Remembering Shahab Ahmed

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The Orkestra Marhabba: haunting Turkish sama’a music. 

Colleagues, students, family and friends of the late Shahab Ahmed gathered on Nov 15  evening at an elegant and dignified memorial where speakers remembered him as a friend, a brother, a scholar, a poet, a translator and a seeker of Truth (his first book, What is Islam? has just been published). 

IMG_8352Shahab Ahmed, Professor of Islamic Studies at Harvard University, who passed away after a brief illness on September 19 this year, is widely acknowledged a brilliant mind and an “extraordinary scholar who redefined Islam” as his colleague and friend Noah Feldman of the Harvard Law School has written.

Shahab translation

From the programme book at the event.

The service featured poetry in Arabic, Persian and Urdu with English translations by the late scholar who was proficient in several languages.

Mohsen Goudarzi, a former student of Prof. Ahmed, recited the Surat an-Nur from the holy Quran in Arabic. The programme book contained an English translation done by Shahab Ahmed himself. Goudarzi also read a poem in Persian by Hafiz.

Prof. Amer Latif of Marlboro College, also a former student of Ahmed’s, termed Ahmed as a “master of synthesis and analysis” who was at heart a poet. He recited an Urdu poem by Faiz, one of Ahmed’s favourite poets. Dr Dana Sajdi read an Arabic excerpt that she along with Shahab Ahmed had translated.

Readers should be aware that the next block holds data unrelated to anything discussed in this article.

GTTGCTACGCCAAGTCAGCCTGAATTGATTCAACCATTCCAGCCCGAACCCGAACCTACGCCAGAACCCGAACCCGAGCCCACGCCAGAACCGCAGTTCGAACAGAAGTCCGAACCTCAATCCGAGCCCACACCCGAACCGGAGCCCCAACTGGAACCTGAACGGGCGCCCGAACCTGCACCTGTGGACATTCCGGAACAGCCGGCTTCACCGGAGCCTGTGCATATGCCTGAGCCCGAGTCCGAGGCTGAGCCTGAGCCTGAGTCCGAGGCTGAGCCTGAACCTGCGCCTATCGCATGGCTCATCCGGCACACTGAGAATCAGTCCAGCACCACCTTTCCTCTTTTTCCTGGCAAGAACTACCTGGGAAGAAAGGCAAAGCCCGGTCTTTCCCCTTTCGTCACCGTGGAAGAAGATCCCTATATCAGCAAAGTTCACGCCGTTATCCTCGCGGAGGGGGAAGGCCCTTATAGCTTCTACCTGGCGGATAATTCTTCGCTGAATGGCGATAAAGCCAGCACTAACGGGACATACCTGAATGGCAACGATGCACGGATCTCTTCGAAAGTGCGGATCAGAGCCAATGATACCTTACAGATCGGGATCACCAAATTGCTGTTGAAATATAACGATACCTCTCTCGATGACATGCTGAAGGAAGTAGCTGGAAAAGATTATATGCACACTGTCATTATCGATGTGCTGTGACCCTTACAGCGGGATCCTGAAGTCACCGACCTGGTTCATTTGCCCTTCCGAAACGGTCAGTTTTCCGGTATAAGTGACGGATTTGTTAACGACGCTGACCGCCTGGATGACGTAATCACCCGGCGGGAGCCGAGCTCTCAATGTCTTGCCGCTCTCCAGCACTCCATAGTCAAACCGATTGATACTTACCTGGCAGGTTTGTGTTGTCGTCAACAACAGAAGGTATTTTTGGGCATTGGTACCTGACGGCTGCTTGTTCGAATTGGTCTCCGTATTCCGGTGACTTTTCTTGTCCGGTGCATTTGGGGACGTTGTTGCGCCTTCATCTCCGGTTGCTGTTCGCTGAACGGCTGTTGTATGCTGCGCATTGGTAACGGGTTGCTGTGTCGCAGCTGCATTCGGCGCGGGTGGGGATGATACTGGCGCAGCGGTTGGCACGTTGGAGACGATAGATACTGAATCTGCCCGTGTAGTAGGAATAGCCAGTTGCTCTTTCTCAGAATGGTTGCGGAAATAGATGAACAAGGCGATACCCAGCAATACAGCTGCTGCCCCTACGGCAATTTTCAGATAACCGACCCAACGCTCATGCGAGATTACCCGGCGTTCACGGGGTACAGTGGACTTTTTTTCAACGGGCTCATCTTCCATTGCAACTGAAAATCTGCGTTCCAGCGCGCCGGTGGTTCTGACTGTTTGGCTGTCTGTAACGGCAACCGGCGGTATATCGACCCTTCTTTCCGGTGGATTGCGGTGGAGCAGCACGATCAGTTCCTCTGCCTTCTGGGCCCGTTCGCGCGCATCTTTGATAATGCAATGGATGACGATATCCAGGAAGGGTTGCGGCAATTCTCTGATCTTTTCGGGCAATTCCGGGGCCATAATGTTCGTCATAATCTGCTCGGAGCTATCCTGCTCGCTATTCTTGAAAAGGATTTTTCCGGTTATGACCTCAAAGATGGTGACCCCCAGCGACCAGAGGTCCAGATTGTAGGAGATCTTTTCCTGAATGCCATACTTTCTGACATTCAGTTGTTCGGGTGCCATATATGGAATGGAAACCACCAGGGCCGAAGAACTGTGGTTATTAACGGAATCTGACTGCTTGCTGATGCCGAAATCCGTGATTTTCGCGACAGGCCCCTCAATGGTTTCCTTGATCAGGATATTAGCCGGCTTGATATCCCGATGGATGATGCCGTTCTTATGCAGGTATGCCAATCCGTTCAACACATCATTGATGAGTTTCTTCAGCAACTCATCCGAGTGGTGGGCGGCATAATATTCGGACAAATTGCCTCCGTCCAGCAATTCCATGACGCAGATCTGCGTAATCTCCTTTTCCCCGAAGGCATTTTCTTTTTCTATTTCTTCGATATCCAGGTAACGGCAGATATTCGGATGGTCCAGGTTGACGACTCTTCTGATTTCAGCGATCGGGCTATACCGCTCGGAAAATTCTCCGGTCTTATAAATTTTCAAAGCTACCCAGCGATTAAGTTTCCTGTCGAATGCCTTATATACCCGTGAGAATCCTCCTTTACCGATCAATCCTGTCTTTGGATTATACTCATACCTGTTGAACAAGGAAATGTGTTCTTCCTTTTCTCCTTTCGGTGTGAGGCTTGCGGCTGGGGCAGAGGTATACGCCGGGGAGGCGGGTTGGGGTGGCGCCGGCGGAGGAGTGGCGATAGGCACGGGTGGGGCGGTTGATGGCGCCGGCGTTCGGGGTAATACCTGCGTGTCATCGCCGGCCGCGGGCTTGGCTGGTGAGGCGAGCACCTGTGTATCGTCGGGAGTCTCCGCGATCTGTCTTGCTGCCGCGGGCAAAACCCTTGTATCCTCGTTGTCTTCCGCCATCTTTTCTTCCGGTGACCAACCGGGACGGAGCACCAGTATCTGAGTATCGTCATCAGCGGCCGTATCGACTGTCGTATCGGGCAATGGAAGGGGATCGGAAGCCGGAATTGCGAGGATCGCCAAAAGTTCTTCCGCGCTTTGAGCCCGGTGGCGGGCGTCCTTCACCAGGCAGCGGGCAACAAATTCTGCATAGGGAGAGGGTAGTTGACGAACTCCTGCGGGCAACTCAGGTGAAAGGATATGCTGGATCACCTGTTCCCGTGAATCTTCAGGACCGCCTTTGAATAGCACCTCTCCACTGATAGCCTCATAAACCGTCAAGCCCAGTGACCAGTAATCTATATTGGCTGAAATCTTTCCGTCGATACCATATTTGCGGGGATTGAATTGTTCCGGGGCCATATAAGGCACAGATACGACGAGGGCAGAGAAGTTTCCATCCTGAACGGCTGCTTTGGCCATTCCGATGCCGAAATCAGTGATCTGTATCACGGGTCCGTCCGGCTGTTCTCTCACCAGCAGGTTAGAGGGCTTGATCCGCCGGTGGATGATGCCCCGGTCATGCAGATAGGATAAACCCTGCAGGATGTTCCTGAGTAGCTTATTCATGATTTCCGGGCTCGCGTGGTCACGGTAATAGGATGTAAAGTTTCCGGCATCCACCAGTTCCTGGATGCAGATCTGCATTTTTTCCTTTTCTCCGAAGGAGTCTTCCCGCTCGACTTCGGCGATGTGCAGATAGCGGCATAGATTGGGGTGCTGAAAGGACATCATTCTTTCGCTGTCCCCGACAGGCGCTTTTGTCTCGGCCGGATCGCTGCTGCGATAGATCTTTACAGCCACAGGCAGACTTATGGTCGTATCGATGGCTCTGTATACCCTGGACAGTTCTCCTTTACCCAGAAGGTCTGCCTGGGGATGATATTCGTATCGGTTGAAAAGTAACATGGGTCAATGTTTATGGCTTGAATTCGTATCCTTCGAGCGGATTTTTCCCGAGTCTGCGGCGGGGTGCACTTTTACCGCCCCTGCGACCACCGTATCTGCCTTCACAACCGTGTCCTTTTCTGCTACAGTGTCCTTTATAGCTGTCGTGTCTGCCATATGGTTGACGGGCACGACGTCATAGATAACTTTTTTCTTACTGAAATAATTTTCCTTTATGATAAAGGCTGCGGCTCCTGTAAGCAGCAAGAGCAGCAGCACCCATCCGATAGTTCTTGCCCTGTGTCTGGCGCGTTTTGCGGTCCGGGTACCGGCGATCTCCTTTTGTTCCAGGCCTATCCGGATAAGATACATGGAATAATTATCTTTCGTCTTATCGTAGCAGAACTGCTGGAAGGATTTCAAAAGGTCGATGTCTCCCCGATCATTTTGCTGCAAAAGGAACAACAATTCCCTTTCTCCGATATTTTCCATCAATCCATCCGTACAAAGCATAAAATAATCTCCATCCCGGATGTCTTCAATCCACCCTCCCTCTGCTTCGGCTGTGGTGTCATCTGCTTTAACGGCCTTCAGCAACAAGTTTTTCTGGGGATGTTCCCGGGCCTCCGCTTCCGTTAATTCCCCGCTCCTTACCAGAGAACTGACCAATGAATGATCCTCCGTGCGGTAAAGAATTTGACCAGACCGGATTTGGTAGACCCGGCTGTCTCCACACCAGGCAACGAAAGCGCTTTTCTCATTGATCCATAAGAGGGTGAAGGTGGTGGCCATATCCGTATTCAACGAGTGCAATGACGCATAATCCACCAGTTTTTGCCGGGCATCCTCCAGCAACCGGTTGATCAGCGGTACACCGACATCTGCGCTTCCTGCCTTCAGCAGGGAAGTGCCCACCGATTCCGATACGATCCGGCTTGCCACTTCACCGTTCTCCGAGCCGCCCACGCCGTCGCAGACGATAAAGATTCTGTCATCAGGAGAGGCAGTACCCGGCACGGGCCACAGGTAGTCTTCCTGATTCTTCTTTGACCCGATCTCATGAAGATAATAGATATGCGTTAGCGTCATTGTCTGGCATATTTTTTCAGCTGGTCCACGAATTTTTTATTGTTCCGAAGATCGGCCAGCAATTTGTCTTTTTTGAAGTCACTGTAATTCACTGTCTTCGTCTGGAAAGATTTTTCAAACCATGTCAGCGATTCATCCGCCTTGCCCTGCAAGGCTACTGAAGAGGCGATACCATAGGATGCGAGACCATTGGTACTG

Another former student, Arafat A. Razzaque talked about Shahab Ahmed as a teacher from whom his students learnt so much.

Dr Shahla Ahmed, sister of the late scholar and a medical doctor based in London, talked about her younger brother who always wanted to be “very close to Pakistan”. The parents, both doctors, are in Lahore.

Shahab Ahmed’s wife Nora Lessersohn, a graduate student at Harvard, spoke of Ahmed’s constant search for learning and Truth.

Prof. Noah Feldman talked about the scholarship of Ahmed that was “at the heart” of their friendship. Shahab Ahmed’s research into how orthodoxy is born, or created rather, is particularly relevant in the current times.

The service, held at the Memorial Church in Harvard Yard, began and ended with musical recitals by the Orkestra Marhaba, a small group of musicians who play Turkish ‘samaa’ music.

Note: This is just a bare outline rather than a full report of what people talked about. I sent it on to a wire service in Pakistan that also released it.

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